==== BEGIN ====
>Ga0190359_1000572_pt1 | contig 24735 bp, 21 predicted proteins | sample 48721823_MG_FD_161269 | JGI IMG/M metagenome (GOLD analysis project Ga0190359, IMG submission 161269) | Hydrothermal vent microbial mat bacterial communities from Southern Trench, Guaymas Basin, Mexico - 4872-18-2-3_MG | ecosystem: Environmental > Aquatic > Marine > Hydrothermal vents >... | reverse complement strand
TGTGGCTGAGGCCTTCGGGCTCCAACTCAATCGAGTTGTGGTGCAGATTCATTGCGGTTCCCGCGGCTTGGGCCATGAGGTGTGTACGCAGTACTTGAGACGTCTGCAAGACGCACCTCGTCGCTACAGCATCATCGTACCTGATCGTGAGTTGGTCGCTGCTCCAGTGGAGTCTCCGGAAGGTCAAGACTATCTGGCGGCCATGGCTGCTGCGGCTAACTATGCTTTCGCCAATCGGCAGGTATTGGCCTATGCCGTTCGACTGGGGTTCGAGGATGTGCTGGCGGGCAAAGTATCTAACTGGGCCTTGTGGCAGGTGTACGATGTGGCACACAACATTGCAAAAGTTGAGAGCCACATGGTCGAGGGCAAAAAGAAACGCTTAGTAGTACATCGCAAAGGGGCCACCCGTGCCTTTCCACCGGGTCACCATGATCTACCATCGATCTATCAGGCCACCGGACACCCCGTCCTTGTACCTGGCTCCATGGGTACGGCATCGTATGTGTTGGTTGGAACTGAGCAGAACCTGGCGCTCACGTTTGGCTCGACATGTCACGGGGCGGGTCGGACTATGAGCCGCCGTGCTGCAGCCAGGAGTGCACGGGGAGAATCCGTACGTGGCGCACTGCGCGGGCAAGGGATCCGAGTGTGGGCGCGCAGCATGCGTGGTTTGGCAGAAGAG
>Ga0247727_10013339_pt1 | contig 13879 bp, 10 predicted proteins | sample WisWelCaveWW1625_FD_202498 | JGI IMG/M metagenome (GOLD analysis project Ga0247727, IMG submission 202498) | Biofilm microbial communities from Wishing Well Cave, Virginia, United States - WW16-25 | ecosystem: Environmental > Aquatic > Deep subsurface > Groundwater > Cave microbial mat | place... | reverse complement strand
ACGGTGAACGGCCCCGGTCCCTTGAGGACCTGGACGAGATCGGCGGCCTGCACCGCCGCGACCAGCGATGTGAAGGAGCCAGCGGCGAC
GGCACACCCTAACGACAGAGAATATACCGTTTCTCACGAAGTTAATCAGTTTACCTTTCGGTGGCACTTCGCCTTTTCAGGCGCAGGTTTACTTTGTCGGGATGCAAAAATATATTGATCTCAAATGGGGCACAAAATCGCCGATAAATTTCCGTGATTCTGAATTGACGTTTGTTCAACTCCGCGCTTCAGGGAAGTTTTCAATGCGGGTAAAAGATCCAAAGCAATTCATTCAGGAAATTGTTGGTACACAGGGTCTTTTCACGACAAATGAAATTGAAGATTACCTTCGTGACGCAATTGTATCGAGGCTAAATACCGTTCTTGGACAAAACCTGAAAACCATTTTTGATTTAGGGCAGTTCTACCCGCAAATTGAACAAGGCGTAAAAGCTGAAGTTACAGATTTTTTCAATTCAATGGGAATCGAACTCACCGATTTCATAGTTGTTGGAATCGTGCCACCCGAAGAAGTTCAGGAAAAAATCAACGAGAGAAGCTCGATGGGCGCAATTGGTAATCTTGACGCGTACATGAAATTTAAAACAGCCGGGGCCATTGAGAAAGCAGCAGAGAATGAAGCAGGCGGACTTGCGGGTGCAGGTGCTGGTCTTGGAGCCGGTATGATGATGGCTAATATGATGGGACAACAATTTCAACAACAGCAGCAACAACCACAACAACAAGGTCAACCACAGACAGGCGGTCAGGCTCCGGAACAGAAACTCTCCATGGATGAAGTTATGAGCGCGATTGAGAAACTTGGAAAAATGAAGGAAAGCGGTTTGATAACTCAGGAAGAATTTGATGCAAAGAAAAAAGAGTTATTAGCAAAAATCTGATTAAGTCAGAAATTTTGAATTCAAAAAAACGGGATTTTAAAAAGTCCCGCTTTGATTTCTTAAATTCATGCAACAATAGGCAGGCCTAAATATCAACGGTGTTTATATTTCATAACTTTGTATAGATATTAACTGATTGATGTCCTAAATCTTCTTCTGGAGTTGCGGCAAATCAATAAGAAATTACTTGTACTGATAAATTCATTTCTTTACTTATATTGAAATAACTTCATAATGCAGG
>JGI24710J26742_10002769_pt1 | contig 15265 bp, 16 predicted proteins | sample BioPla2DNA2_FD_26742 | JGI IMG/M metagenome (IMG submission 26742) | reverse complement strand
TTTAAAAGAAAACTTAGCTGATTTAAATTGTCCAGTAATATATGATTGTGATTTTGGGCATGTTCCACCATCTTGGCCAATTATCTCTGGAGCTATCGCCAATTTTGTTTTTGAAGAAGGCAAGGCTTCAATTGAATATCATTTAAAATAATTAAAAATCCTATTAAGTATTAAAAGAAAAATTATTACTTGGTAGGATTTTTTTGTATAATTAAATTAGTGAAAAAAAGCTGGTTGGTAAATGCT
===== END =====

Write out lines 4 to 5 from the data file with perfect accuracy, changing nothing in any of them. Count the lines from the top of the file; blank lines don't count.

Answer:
ACGGTGAACGGCCCCGGTCCCTTGAGGACCTGGACGAGATCGGCGGCCTGCACCGCCGCGACCAGCGATGTGAAGGAGCCAGCGGCGAC
GGCACACCCTAACGACAGAGAATATACCGTTTCTCACGAAGTTAATCAGTTTACCTTTCGGTGGCACTTCGCCTTTTCAGGCGCAGGTTTACTTTGTCGGGATGCAAAAATATATTGATCTCAAATGGGGCACAAAATCGCCGATAAATTTCCGTGATTCTGAATTGACGTTTGTTCAACTCCGCGCTTCAGGGAAGTTTTCAATGCGGGTAAAAGATCCAAAGCAATTCATTCAGGAAATTGTTGGTACACAGGGTCTTTTCACGACAAATGAAATTGAAGATTACCTTCGTGACGCAATTGTATCGAGGCTAAATACCGTTCTTGGACAAAACCTGAAAACCATTTTTGATTTAGGGCAGTTCTACCCGCAAATTGAACAAGGCGTAAAAGCTGAAGTTACAGATTTTTTCAATTCAATGGGAATCGAACTCACCGATTTCATAGTTGTTGGAATCGTGCCACCCGAAGAAGTTCAGGAAAAAATCAACGAGAGAAGCTCGATGGGCGCAATTGGTAATCTTGACGCGTACATGAAATTTAAAACAGCCGGGGCCATTGAGAAAGCAGCAGAGAATGAAGCAGGCGGACTTGCGGGTGCAGGTGCTGGTCTTGGAGCCGGTATGATGATGGCTAATATGATGGGACAACAATTTCAACAACAGCAGCAACAACCACAACAACAAGGTCAACCACAGACAGGCGGTCAGGCTCCGGAACAGAAACTCTCCATGGATGAAGTTATGAGCGCGATTGAGAAACTTGGAAAAATGAAGGAAAGCGGTTTGATAACTCAGGAAGAATTTGATGCAAAGAAAAAAGAGTTATTAGCAAAAATCTGATTAAGTCAGAAATTTTGAATTCAAAAAAACGGGATTTTAAAAAGTCCCGCTTTGATTTCTTAAATTCATGCAACAATAGGCAGGCCTAAATATCAACGGTGTTTATATTTCATAACTTTGTATAGATATTAACTGATTGATGTCCTAAATCTTCTTCTGGAGTTGCGGCAAATCAATAAGAAATTACTTGTACTGATAAATTCATTTCTTTACTTATATTGAAATAACTTCATAATGCAGG